Sustainable firewood harvesting – Cut it green!

It is that time of year on the Rock Farm, when harvesting firewood becomes a high priority.  With our first frost on the ground, the dog has taken up residence in front of the slow combustion stove, and will only venture outside for calls of nature.  It is a beautiful time of year, but only if you can be snug and warm inside.

Our slow combustion stove is fired by firewood I try to harvest from the Rock Farm.  Our farm isn’t heavily wooded, but I want to ensure that I am able to sustainably harvest firewood into the future in a way.  And I do something a little different – where possible I try to harvest green wood!

There are many advantages to cutting green wood:

  • Green timber is far easier and quicker to cut that seasoned hard wood
  • Chainsaw maintenance and sharpening is reduced
  • Green branches are less likely to be hollowed and therefore homes for native animals
  • The green leafy parts can be used for paddock mulch
  • Larger logs can be left in the paddock to encourage insect activity
  • The smaller branches mean less splitting of logs later.

The main disadvantage of course is that you need to leave the timber for a year or two to season, and this means you need to plan ahead.

One paddock on the Rock Farm has many brittle gums (eucalyptus mannifera) and I have selected these as the primary target for my sustainable firewood harvesting.  This allows the Red Stringybark (eucalyptus macrorhyncha) and the red box (eucalyptus polyanthemos) to continue to regenerate.

I select a tree with many branches originating from the stump.  After checking for birds nests, I select one or two of these for harvesting.  Being quite small, they are easy to handle and safer to cut than old standing timber.

This young tree will recover quickly from such a small trim.  I have left a log to encourage insect activity into the future

One of the key components of soil fertility is insect activity.  Around any old log you will find richer soil and a multitude of insects and worms of all types.  Unfortunately when most paddocks are cleared, all the logs are also removed.   Down the road at Mulligans Flat, scientes and rangers have added hundred of tonnes of ‘coarse woody debris’ or logs to the reserve to boost the biodiversity of the area. It is a fascinating topic worthy of much discussion, but you can read about the science behind it here: http://www.mfgowoodlandexperiment.org.au/aboutMFGO.html

The small branches are leaves are used to cover bare earth and boost young trees – native mulch

I also use the small branches to cover bare soil or areas in need of some protection.  This is a technique we have been using on all our bare patches of soil with great success.  Garden clippings, basically any organic matter is placed over bare soil, encouraging plant growth.

This wood has seasoned for just over 12 months. In the background you can see the large log that will be left for the beetles and insects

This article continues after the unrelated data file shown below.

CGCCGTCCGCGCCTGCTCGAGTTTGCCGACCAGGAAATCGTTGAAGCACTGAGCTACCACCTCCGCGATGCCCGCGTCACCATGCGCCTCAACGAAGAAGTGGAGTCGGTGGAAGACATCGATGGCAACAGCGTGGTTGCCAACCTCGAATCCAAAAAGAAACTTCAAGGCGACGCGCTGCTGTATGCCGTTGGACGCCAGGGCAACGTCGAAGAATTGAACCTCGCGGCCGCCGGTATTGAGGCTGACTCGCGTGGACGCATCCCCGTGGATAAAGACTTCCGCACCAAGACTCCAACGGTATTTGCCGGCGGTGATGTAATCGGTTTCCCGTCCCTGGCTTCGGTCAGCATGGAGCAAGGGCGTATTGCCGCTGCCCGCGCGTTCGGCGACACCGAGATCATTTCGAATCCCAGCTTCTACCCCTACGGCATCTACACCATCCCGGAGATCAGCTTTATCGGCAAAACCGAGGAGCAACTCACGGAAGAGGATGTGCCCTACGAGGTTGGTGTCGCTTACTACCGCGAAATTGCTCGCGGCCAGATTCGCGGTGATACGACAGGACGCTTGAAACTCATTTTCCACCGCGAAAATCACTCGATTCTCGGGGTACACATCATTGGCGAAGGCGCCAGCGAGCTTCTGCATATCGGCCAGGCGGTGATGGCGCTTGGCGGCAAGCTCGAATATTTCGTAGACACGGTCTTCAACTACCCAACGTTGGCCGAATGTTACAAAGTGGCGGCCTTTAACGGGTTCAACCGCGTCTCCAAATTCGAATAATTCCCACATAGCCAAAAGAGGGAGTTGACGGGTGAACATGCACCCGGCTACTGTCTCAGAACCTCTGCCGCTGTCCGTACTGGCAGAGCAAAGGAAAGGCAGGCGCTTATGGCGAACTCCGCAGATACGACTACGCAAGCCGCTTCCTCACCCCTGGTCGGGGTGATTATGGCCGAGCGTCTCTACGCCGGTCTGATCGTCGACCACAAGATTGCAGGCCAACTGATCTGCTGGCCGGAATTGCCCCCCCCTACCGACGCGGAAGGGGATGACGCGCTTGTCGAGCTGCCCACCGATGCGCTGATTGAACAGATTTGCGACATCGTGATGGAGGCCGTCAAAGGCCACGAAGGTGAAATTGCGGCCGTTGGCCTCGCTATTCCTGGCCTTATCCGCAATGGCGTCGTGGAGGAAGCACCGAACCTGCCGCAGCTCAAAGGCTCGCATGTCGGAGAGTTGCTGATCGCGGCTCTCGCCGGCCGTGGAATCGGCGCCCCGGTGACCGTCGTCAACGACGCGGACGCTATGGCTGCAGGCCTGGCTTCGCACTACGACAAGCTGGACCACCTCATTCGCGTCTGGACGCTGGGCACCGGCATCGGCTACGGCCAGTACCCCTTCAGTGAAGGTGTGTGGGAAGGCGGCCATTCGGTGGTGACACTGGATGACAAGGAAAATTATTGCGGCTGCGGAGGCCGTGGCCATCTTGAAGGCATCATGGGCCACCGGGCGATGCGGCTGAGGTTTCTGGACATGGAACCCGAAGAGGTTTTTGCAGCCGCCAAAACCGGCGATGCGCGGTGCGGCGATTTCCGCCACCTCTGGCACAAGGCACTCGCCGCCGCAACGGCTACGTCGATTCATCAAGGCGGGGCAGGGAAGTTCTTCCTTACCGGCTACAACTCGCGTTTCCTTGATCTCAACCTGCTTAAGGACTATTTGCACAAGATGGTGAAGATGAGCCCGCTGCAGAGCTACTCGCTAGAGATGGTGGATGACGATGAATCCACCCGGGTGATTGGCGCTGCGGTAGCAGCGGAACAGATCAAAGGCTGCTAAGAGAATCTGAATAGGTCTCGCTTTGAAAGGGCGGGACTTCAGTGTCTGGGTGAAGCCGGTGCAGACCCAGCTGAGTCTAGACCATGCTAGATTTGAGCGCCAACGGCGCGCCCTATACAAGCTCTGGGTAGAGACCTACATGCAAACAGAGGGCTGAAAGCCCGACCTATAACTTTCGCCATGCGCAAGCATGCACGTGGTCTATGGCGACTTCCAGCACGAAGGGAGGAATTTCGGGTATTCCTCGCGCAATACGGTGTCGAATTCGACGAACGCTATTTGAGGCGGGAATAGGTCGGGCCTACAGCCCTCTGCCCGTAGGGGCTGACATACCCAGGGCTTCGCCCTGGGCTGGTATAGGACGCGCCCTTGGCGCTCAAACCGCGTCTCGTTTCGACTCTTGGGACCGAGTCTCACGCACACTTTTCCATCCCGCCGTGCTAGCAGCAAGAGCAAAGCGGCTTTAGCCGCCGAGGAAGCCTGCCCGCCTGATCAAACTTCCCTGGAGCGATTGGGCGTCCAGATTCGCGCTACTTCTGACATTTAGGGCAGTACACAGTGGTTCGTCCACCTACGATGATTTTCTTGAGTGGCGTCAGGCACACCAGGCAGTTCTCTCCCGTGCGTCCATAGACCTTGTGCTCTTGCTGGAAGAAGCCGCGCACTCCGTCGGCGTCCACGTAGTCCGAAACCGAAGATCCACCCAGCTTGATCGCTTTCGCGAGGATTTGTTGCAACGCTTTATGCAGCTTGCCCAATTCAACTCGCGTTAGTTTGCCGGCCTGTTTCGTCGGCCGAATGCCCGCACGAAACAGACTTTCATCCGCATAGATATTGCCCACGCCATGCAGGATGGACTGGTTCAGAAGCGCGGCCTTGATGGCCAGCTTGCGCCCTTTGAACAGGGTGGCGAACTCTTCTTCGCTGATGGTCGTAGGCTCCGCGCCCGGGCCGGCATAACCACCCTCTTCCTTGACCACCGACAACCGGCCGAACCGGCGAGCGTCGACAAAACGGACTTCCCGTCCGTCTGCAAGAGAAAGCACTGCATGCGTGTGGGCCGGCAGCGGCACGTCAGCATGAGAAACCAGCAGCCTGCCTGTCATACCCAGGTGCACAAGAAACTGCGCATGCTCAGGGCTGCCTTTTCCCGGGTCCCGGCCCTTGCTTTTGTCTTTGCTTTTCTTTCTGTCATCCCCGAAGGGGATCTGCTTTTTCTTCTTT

The smaller pieces dry out quickly meaning they are able to be burnt after 12 months, however I find a minimum of two years is ideal.

12 months on – the leaves are breaking down slowly… and the young trees are growing strongly

And does it work?  Yes it does, but it does require a fair commitment to build a big enough reserve of timber far enough in advance to see you through winter.  We don’t always cut green timber – I did fell a large red-box stag this autumn.  Its stump is surrounded by young red box trees which are far to small to harvest in this manner, but it is an encouraging sign for the future.

Of course the one who gets most benefit of the slow combustion fireplace doesn’t care where the wood comes from… as long as it works!

Apparently it is cold outside

Apparently it is cold outside

 

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How to sharpen a chainsaw

It is that time of the year again when the organised people have all their firewood neatly stacked in preparation for the winter season.  For the rest of us, the chill in the air means it is time to give the chainsaw a pre-season service and get ready to harvest firewood for the winter.  One of the most important parts of a service is to sharpen the chain,

Chainsaws work best when they are sharp.  Dull chains are slow to cut, and become dangerous.  An easy way to tell how sharp your chain is, is to check the size of your shavings – good size chips mean your saw is sharp.  Fine powdery dust means you need to sharpen your chain.  It might also mean you are cutting seasoned Australian hardwood, which can be almost impossible to cut with a chainsaw.

Cutting seasoned hardwood can be extremely hard on chains

Cutting seasoned hardwood can be extremely hard on chains – I used two sharp chains to cut through this trunk.

Many people find it easier to have more than one chain on the go.  I generally buy a new chain each year, and over the past few years have gathered half a dozen chains.

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